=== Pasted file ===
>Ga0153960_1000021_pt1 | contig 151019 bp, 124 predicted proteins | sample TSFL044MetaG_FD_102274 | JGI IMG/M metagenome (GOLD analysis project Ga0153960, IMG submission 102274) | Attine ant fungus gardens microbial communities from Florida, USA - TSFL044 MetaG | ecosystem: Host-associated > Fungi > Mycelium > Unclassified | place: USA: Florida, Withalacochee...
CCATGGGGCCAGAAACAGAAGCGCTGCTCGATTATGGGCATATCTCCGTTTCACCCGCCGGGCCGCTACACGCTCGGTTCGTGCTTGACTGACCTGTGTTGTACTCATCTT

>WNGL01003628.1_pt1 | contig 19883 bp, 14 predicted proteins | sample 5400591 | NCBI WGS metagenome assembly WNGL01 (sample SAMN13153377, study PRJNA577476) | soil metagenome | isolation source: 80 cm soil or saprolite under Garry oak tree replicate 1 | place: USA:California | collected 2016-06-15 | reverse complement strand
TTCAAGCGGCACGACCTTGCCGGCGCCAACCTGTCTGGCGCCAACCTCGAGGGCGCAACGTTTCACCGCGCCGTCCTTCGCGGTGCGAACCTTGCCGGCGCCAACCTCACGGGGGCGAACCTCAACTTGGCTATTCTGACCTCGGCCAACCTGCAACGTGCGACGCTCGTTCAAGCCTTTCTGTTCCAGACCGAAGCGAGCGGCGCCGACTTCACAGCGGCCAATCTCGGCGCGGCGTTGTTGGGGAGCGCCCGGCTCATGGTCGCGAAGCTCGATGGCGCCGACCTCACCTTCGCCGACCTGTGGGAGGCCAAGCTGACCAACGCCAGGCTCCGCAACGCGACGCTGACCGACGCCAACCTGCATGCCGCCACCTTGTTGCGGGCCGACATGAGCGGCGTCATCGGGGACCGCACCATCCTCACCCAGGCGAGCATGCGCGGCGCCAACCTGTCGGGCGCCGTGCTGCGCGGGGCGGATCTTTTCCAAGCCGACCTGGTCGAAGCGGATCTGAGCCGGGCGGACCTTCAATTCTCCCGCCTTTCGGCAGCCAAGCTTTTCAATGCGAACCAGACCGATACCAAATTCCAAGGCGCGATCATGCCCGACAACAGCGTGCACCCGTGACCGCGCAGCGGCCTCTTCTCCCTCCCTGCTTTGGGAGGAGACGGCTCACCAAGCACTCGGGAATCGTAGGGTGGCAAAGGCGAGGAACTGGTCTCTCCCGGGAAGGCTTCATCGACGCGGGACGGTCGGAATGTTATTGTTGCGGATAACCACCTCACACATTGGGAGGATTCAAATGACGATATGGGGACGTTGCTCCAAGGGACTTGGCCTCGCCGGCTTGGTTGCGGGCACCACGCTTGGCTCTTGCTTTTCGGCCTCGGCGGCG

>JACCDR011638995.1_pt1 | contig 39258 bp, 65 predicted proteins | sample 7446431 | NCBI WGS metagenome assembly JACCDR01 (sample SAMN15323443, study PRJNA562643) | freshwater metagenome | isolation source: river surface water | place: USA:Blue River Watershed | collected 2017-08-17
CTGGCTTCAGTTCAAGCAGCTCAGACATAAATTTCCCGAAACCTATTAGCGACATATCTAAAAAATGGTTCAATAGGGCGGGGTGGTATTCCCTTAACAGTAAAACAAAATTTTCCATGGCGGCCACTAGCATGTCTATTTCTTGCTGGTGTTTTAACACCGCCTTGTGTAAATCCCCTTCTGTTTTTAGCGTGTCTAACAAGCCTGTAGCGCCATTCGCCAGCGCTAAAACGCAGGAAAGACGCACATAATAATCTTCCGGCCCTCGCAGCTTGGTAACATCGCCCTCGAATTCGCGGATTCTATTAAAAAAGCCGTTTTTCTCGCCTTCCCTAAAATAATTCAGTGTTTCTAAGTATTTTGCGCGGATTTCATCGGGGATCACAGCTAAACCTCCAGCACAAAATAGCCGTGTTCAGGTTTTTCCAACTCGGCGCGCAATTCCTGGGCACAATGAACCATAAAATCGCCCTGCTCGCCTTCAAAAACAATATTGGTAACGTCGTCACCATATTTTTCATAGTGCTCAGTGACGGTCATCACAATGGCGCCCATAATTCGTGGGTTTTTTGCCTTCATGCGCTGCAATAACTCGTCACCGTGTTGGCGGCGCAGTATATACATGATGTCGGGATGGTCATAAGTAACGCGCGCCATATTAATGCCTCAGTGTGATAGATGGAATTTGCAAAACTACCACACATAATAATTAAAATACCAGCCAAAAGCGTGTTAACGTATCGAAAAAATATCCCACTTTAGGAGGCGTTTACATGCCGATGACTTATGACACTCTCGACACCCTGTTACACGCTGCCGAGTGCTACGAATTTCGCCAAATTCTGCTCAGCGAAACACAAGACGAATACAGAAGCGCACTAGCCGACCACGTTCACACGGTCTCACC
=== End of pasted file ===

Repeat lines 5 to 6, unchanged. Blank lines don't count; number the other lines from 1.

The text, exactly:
>JACCDR011638995.1_pt1 | contig 39258 bp, 65 predicted proteins | sample 7446431 | NCBI WGS metagenome assembly JACCDR01 (sample SAMN15323443, study PRJNA562643) | freshwater metagenome | isolation source: river surface water | place: USA:Blue River Watershed | collected 2017-08-17
CTGGCTTCAGTTCAAGCAGCTCAGACATAAATTTCCCGAAACCTATTAGCGACATATCTAAAAAATGGTTCAATAGGGCGGGGTGGTATTCCCTTAACAGTAAAACAAAATTTTCCATGGCGGCCACTAGCATGTCTATTTCTTGCTGGTGTTTTAACACCGCCTTGTGTAAATCCCCTTCTGTTTTTAGCGTGTCTAACAAGCCTGTAGCGCCATTCGCCAGCGCTAAAACGCAGGAAAGACGCACATAATAATCTTCCGGCCCTCGCAGCTTGGTAACATCGCCCTCGAATTCGCGGATTCTATTAAAAAAGCCGTTTTTCTCGCCTTCCCTAAAATAATTCAGTGTTTCTAAGTATTTTGCGCGGATTTCATCGGGGATCACAGCTAAACCTCCAGCACAAAATAGCCGTGTTCAGGTTTTTCCAACTCGGCGCGCAATTCCTGGGCACAATGAACCATAAAATCGCCCTGCTCGCCTTCAAAAACAATATTGGTAACGTCGTCACCATATTTTTCATAGTGCTCAGTGACGGTCATCACAATGGCGCCCATAATTCGTGGGTTTTTTGCCTTCATGCGCTGCAATAACTCGTCACCGTGTTGGCGGCGCAGTATATACATGATGTCGGGATGGTCATAAGTAACGCGCGCCATATTAATGCCTCAGTGTGATAGATGGAATTTGCAAAACTACCACACATAATAATTAAAATACCAGCCAAAAGCGTGTTAACGTATCGAAAAAATATCCCACTTTAGGAGGCGTTTACATGCCGATGACTTATGACACTCTCGACACCCTGTTACACGCTGCCGAGTGCTACGAATTTCGCCAAATTCTGCTCAGCGAAACACAAGACGAATACAGAAGCGCACTAGCCGACCACGTTCACACGGTCTCACC